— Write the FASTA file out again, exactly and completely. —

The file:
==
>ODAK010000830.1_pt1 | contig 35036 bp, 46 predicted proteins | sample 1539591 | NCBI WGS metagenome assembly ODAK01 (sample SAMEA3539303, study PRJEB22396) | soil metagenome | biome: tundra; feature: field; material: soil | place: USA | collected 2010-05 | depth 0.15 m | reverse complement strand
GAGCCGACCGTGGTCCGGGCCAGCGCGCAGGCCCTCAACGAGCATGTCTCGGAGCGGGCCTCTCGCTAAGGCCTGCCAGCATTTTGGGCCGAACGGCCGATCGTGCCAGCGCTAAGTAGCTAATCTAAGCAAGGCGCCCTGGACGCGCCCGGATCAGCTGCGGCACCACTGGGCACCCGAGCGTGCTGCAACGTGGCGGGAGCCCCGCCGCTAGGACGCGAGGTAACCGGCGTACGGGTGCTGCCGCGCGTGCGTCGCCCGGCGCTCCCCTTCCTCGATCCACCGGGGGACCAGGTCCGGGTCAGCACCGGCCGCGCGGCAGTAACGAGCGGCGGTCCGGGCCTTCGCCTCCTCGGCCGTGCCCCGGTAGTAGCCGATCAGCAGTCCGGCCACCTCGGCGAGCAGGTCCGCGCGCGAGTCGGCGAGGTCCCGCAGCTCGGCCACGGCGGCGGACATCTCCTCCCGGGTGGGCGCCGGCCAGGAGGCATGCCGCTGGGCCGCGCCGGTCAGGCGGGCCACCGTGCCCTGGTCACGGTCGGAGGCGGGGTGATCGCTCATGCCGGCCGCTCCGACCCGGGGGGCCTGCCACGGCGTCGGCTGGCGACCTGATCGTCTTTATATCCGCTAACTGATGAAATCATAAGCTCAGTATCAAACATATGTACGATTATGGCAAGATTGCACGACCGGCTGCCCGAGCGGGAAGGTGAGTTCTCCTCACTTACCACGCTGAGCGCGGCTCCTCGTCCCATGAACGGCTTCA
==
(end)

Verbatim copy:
>ODAK010000830.1_pt1 | contig 35036 bp, 46 predicted proteins | sample 1539591 | NCBI WGS metagenome assembly ODAK01 (sample SAMEA3539303, study PRJEB22396) | soil metagenome | biome: tundra; feature: field; material: soil | place: USA | collected 2010-05 | depth 0.15 m | reverse complement strand
GAGCCGACCGTGGTCCGGGCCAGCGCGCAGGCCCTCAACGAGCATGTCTCGGAGCGGGCCTCTCGCTAAGGCCTGCCAGCATTTTGGGCCGAACGGCCGATCGTGCCAGCGCTAAGTAGCTAATCTAAGCAAGGCGCCCTGGACGCGCCCGGATCAGCTGCGGCACCACTGGGCACCCGAGCGTGCTGCAACGTGGCGGGAGCCCCGCCGCTAGGACGCGAGGTAACCGGCGTACGGGTGCTGCCGCGCGTGCGTCGCCCGGCGCTCCCCTTCCTCGATCCACCGGGGGACCAGGTCCGGGTCAGCACCGGCCGCGCGGCAGTAACGAGCGGCGGTCCGGGCCTTCGCCTCCTCGGCCGTGCCCCGGTAGTAGCCGATCAGCAGTCCGGCCACCTCGGCGAGCAGGTCCGCGCGCGAGTCGGCGAGGTCCCGCAGCTCGGCCACGGCGGCGGACATCTCCTCCCGGGTGGGCGCCGGCCAGGAGGCATGCCGCTGGGCCGCGCCGGTCAGGCGGGCCACCGTGCCCTGGTCACGGTCGGAGGCGGGGTGATCGCTCATGCCGGCCGCTCCGACCCGGGGGGCCTGCCACGGCGTCGGCTGGCGACCTGATCGTCTTTATATCCGCTAACTGATGAAATCATAAGCTCAGTATCAAACATATGTACGATTATGGCAAGATTGCACGACCGGCTGCCCGAGCGGGAAGGTGAGTTCTCCTCACTTACCACGCTGAGCGCGGCTCCTCGTCCCATGAACGGCTTCA